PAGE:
Lucky Ali recreates ‘90s magic with his latest track ‘Intezaar’

Entertainment


The balladeer collaborates with producer and composer Mikey McMcleary for the video single ‘Intezaar’

The balladeer collaborates with producer and composer Mikey McMcleary for the video single ‘Intezaar’

His music releases may be few and far between but his fans never cease waiting in anticipation. Lucky Ali, who pioneered a wave of independent music in the ‘90s with his soulful ballad-like renditions, is back with ‘Intezaar’ the first of a series of video singles. The song not only bears Lucky’s signature but offers visuals that bring alive the simplicity and earthiness of Goa through a much-in-love boy and a girl — metaphors for intezaar and tamannah (expectation and desire).

This single also unites Lucky Ali with his brother-in-law and composer-producer Mikey McCleary. A week after the single was launched, Lucky and Mikey speak to us over a video call about ‘Intezaar’ and the distinct expertise they bring to the table in their collaborations.”

From the video ‘Intezaar’
| Photo Credit: By arrangement

“’Intezaar’ was not planned, it just happened at the right time,” says Lucky adding “The pandemic gave us an opportunity to revisit our earlier compositions and see which tracks we can bring back. Mikey chose this one and when I heard the song and the lyrics, I wanted it to be a bit more telling. Mikey invited lyricist I P Singh to write the lyrics. It is a love story of ‘ intezaar’ and ‘ tammannah’ — two emotions moving together, sometimes away from each other but seeking to be together.“

Team building

Lucky Ali with Mikey McCleary

Lucky Ali with Mikey McCleary
| Photo Credit: Special arrangement

McCleary’s association with Lucky Ali goes back to the ‘90s when he produced the hugely successful album Sunoh. He worked with most of the leading Indian artistes including A R Rahman and Priyanka Chopra for Quantico. His original score for Margarita with a Straw won him the Best Composer at the 2015 Asian film Awards. He has composed music for several Indian productions as well as leading advertising campaigns. He describes his collaborations with Lucky as “unique”.

“The way we work is different. We don’t work to a brief. With Lucky, there are bumps and we don’t exactly see the things the same way. That’s part of the process. This time around, a lot of work happened remotely through the pandemic. People have heard Lucky’s unique and soulful voice and feel connected even now. His music retains its timelessness and we are not trying to create music for tik tok or trying to keep up with the current trend, we are doing what we want.”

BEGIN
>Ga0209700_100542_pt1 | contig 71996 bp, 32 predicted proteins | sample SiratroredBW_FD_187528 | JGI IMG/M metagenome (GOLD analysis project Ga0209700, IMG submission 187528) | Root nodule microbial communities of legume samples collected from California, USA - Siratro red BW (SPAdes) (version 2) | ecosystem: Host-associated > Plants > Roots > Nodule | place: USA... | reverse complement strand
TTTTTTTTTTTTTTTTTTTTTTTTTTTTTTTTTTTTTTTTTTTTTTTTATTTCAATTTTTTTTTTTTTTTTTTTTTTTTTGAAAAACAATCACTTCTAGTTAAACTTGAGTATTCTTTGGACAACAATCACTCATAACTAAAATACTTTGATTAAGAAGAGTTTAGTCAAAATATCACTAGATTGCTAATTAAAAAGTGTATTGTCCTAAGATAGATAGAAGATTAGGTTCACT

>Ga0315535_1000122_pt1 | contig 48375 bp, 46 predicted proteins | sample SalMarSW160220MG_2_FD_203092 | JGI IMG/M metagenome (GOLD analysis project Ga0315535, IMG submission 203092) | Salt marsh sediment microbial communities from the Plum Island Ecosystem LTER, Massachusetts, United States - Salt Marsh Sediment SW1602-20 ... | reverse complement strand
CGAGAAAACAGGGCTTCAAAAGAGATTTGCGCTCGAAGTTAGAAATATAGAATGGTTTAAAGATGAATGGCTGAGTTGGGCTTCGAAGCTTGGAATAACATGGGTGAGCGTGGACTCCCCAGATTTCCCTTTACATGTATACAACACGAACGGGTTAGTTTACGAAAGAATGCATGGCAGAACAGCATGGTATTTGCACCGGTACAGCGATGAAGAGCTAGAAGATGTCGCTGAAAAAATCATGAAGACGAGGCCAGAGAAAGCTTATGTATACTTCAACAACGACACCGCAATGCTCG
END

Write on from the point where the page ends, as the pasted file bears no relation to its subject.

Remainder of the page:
Lucky’s songs of the ‘90s are strongly etched in the minds of that generation that has particularly liked and appreciated his genre-neutral music. Hence McCleary knew that they need not write for specific genres. He says, “Lot of music of the ‘80s and ‘90s has the stamp of what was going on in society at that time but we did not have that on our minds. We felt our music doesn’t necessarily sound like the ‘80s or ‘90s and doesn’t necessarily stick to a specific genre either.”

Cherishing the diversity

Lucky acknowledges McCleary’s multiplicity of methods in his work and describes the moments spent in the studio with him as ‘soulful’. “Mikey’s career has been a separate one from the stuff that we have been doing. So for him and me, it is like coming back to an idea we both commonly share. He’s had a spate of years in production and ads where he works on briefs. For me, I follow the live route. For ‘Intezaar’, Mikey trained the band and started developing the music on top of what was already there. We worked to the best of our ability.”

Despite being the son of the legendary actor Mehmood, Lucky never aspired for a career in Bollywood. “I wanted to sing everywhere, sing to people who don’t even understand the language. Whenever I have an opportunity to talk when someone has an issue I do and can bring order out of that chaos. That’s what I do through my work, through music, and my communication with people. My ambitions as a musician have been fulfilled. I feel responsible for that success.”

Commenting on the communally volatile situation in Karnataka, Lucky says, “There’s no dialogue and there’s a lot of anger. Bangalore is where I grew up, people here are innocent just like my compatriots in different states. When people don’t communicate with each other, you start seeing demons. People need to communicate, sort out the differences and educate themselves. You have only one life. You can either live it well or live it in a state of confusion, anger and distrust… that’s your choice.”



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